• SGIC argued that there was a contract, that there was an uncertain event and that, when Steele and HCSL entered into their contract, Steele was at risk of suffering a loss, that is, the imposition of liability in respect of the incident.
  • In characterising the payments made under the Scheme, the Court of Appeal disagreed with the trial judge and did not accept that such payments were a merciful benefit, or a payment akin to social security payments. Instead, the Court of Appeal considered that the payments, when made to a successful litigant, constituted an indemnification of Steele. The effect of the HCSL payments was to indemnify Steele against his liability in the NSW proceeding. Payments made in return for such assignment would seem to be of little if any value if they were simply made ex gratia, and other than by way of indemnification.
  • Furthermore, the Court of Appeal noted that the Scheme exhibited discretionary features (for example, it picked and chose which classes of HIH policy holders were eligible for benefits). This led to a conclusion that the contract was not a contract of insurance. Even when the discretionary element disappeared when a contract was concluded by the making of a payment, there still remained an element of uncertainty and discretion in that the Commonwealth reserved the right to withdraw the Scheme at any time.
  • With regards to the necessary consideration under the insurance contract, Ashley JA doubted that an assignment of rights by Steele should be equated with a premium, which is the usual form of consideration paid for insurance cover.
  • At the highest, Ashley JA in the Court of Appeal thought that the liability of HCSL was co-ordinate with the liability of SGIC (in other words, there was a situation of dual insurance), and, in those circumstances, HCSL should have brought a proceeding seeking contribution. It followed, then, that Steele could not sue SGIC seeking indemnification in respect of the amounts paid on his behalf in the NSW proceeding. Nor could HCSL sue to recoup its payments in a stand alone proceeding against SGIC.
  • Because the Court of Appeal concluded that the payments made by HCSL were an indemnification of Steele against his liability in the NSW proceeding, it followed that Steele could not obtain indemnification by SGIC in this proceeding, whether he was treated as suing in his own right or in some way for the benefit of HCSL. Nor could HCSL recover from SGIC the indemnity paid by it for Steele. At best, HCSL could recover equitable contribution from SGIC.
  • SGIC was therefore relieved from any obligation to indemnify Steele under the SGIC policy because of the payment made by HCSL. Once HCSL accepted Steele's offer to assign his relevant rights to it by effectively paying 90% of the NSW judgment debt and costs, an enforceable contract came into existence between the 2 parties. The Court of Appeal agreed with the trial judge that that contract could not be characterised as a contract of insurance.
  • The Court of Appeal held that the trial judge in the Victorian proceedings was correct to allow the HIH claim for equitable contribution between HIH and SGIC. They accordingly upheld the trial judge's order for payment by SGIC of contribution, and allowed the appeal.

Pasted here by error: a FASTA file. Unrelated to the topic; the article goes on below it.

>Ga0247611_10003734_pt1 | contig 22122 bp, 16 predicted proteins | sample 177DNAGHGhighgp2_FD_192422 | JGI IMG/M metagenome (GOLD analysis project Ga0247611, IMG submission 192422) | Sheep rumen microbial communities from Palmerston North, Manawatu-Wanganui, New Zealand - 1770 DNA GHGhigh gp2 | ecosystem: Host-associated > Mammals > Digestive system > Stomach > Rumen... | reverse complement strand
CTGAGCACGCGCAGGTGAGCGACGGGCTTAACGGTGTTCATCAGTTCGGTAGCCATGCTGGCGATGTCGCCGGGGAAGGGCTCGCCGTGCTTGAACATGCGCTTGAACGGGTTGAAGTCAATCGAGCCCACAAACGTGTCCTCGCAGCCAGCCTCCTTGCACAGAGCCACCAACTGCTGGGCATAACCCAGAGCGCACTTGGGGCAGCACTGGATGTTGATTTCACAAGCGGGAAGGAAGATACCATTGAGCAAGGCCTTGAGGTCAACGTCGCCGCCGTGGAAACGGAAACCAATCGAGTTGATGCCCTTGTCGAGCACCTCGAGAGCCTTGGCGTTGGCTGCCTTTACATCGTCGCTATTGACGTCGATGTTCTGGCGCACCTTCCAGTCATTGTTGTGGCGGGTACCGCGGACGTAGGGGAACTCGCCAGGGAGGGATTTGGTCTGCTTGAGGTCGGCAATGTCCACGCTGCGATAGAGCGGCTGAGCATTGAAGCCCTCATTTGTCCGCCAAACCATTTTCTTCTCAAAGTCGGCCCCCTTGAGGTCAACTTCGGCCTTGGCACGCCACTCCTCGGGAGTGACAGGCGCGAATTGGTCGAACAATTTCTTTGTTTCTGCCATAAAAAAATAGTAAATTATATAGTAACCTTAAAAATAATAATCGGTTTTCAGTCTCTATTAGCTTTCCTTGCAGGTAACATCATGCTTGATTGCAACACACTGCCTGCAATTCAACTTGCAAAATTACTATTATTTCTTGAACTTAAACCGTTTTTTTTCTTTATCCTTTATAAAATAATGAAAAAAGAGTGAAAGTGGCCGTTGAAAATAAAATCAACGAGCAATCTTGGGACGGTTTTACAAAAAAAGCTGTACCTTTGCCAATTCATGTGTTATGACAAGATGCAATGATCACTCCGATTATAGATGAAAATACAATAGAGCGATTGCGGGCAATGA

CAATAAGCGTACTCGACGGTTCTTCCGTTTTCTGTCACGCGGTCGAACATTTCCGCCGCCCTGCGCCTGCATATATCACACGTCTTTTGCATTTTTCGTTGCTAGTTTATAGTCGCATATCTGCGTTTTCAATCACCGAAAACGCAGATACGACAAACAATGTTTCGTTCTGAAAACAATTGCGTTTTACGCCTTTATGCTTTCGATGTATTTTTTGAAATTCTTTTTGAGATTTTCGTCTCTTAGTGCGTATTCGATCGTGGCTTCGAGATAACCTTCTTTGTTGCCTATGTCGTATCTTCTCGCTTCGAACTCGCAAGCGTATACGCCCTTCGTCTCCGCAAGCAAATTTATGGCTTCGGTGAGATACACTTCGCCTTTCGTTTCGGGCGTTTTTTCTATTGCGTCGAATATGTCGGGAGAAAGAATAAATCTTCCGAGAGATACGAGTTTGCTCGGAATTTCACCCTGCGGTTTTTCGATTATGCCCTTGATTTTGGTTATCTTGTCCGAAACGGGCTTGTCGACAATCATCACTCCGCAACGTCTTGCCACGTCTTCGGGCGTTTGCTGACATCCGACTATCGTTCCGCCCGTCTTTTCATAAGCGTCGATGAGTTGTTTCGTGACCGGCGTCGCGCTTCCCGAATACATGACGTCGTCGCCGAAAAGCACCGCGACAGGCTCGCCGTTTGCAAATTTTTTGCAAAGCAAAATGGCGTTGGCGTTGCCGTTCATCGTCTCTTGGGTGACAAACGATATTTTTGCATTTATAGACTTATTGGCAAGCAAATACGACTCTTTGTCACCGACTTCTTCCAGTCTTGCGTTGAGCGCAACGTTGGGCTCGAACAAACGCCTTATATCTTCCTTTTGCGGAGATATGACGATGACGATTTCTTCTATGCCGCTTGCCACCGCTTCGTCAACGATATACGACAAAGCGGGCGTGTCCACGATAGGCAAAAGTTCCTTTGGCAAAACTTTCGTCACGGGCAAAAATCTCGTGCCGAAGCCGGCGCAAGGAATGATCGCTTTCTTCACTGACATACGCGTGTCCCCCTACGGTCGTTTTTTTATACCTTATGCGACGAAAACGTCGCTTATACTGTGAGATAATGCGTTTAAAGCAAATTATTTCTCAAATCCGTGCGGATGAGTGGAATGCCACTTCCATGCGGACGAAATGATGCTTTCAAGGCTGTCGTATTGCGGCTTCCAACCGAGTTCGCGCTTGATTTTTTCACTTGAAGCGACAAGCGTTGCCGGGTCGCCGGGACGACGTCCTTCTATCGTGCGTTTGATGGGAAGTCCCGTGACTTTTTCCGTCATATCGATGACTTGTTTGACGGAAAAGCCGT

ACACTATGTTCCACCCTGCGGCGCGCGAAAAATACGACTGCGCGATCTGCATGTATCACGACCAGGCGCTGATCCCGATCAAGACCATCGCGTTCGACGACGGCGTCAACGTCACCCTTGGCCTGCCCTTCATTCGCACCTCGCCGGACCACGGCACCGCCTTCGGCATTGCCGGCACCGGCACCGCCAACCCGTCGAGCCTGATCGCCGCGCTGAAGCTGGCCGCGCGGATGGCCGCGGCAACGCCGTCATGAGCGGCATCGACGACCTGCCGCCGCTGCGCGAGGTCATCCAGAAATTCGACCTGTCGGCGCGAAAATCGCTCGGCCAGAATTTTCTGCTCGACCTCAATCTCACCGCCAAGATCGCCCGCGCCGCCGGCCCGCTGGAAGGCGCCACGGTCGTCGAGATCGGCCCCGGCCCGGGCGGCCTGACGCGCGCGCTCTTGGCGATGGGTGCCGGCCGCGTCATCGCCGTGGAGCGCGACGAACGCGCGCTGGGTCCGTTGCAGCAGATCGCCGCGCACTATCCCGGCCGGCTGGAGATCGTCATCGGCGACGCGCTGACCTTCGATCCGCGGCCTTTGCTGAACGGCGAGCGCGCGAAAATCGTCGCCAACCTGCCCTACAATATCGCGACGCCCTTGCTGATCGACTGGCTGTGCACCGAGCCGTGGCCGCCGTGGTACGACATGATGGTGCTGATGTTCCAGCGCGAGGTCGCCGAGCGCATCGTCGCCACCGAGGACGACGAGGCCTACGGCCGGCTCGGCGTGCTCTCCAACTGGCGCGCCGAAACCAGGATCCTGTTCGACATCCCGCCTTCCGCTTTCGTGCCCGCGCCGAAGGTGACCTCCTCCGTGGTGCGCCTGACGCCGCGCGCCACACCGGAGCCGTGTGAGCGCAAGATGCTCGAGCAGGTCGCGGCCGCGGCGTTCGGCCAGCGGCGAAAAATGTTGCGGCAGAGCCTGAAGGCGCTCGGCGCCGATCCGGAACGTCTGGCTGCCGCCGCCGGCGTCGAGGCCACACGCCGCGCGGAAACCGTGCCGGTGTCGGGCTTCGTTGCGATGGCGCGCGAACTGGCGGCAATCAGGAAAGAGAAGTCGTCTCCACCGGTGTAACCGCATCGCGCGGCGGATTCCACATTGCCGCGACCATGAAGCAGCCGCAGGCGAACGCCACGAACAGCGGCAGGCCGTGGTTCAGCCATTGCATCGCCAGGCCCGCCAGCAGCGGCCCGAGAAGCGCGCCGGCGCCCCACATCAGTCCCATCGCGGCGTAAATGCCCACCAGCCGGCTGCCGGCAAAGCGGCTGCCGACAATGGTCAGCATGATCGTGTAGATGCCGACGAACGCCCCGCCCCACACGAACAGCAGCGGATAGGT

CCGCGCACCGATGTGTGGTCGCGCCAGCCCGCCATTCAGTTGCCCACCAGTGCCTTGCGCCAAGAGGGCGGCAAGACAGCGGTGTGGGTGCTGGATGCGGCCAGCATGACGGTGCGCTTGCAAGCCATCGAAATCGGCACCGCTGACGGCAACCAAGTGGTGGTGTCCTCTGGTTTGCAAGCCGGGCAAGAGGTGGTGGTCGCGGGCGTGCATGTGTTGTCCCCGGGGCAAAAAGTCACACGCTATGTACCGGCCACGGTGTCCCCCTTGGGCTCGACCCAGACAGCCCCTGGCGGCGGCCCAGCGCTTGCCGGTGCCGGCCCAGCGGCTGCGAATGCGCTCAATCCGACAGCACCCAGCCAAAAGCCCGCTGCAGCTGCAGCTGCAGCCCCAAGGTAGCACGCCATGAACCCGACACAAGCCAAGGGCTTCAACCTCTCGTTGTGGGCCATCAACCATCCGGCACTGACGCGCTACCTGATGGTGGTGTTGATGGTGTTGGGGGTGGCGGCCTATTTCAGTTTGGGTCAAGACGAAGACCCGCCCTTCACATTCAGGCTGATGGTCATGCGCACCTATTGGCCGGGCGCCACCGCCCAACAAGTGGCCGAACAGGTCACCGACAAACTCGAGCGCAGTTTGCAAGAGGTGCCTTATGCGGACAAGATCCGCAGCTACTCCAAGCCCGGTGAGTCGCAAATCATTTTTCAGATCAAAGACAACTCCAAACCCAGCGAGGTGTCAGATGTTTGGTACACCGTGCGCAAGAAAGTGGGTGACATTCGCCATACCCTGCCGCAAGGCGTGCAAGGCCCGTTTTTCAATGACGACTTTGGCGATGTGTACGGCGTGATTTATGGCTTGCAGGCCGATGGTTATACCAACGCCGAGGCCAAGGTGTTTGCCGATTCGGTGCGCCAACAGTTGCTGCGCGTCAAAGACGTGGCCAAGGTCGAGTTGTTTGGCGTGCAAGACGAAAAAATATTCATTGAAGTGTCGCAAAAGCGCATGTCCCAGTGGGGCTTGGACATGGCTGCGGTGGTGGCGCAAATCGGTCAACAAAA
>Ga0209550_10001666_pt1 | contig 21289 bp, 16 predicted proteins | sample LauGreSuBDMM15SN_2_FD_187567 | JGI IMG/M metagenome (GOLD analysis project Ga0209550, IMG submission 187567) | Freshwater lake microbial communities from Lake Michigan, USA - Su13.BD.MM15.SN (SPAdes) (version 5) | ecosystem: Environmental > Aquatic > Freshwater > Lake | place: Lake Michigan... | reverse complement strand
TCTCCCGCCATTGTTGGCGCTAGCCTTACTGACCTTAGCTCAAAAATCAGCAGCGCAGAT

• Although Steele was seeking indemnification from SGIC in these proceedings, the case illustrates the practicalities involved in a situation of dual insurance as the Court of Appeal held that was in fact the situation which applied here.
  • The principles of dual insurance can often be complex. In dealing with the position where two legally-enforceable policies cover the same interest against the same loss, the Court of Appeal's judgment indicates that co-ordinate insurers can be required to contribute to the same liability. As should have been the case here, an insurer who pays out an insured's loss can seek contribution from other insurers.
  • The case also indicates that principles of equity and fairness are involved with regard to contribution between insurers. Such considerations are often difficult to apply when dealing with two insurance policies which, although they may cover the same risk, might have different terms and premiums. The Court of Appeal, in this case, upheld a 50/50 contribution, reflecting the extent to which both insurers were seen to be liable. Such considerations do not necessarily reflect the number of insurance contracts involved, but rather will look at the number of insurers involved and the nature of the liability insured under each policy. A 50/50 split is generally applicable where the liability of both insurers is unlimited.
  • A practical implication which is highlighted by this case, although not specifically referred to by the Court of Appeal, is that often insurers, and the insured, may not be aware that a situation of dual insurance exists. In this case, SGIC was required to contribute to the liability as the Australian Grand Prix Corporation had an insurance policy which extended to contractors and sub-contractors. In the absence of exclusion clauses and special provisions, dual insurance will exist and both insurers may be held liable to contribute.
  • Furthermore, where dual insurance exists, and insured is not entitled to seek indemnity from an insurer once he had already been indemnified for the same risk by a co-insurer. This highlights the need for insurers to be conscious of the possibility of dual insurance existing at the outset so that, should they need to call on an insurance policy, the appropriate proceedings can be issued seeking contribution from a co-insurer.

The content of this article is intended to provide a general guide to the subject matter. Specialist advice should be sought about your specific circumstances.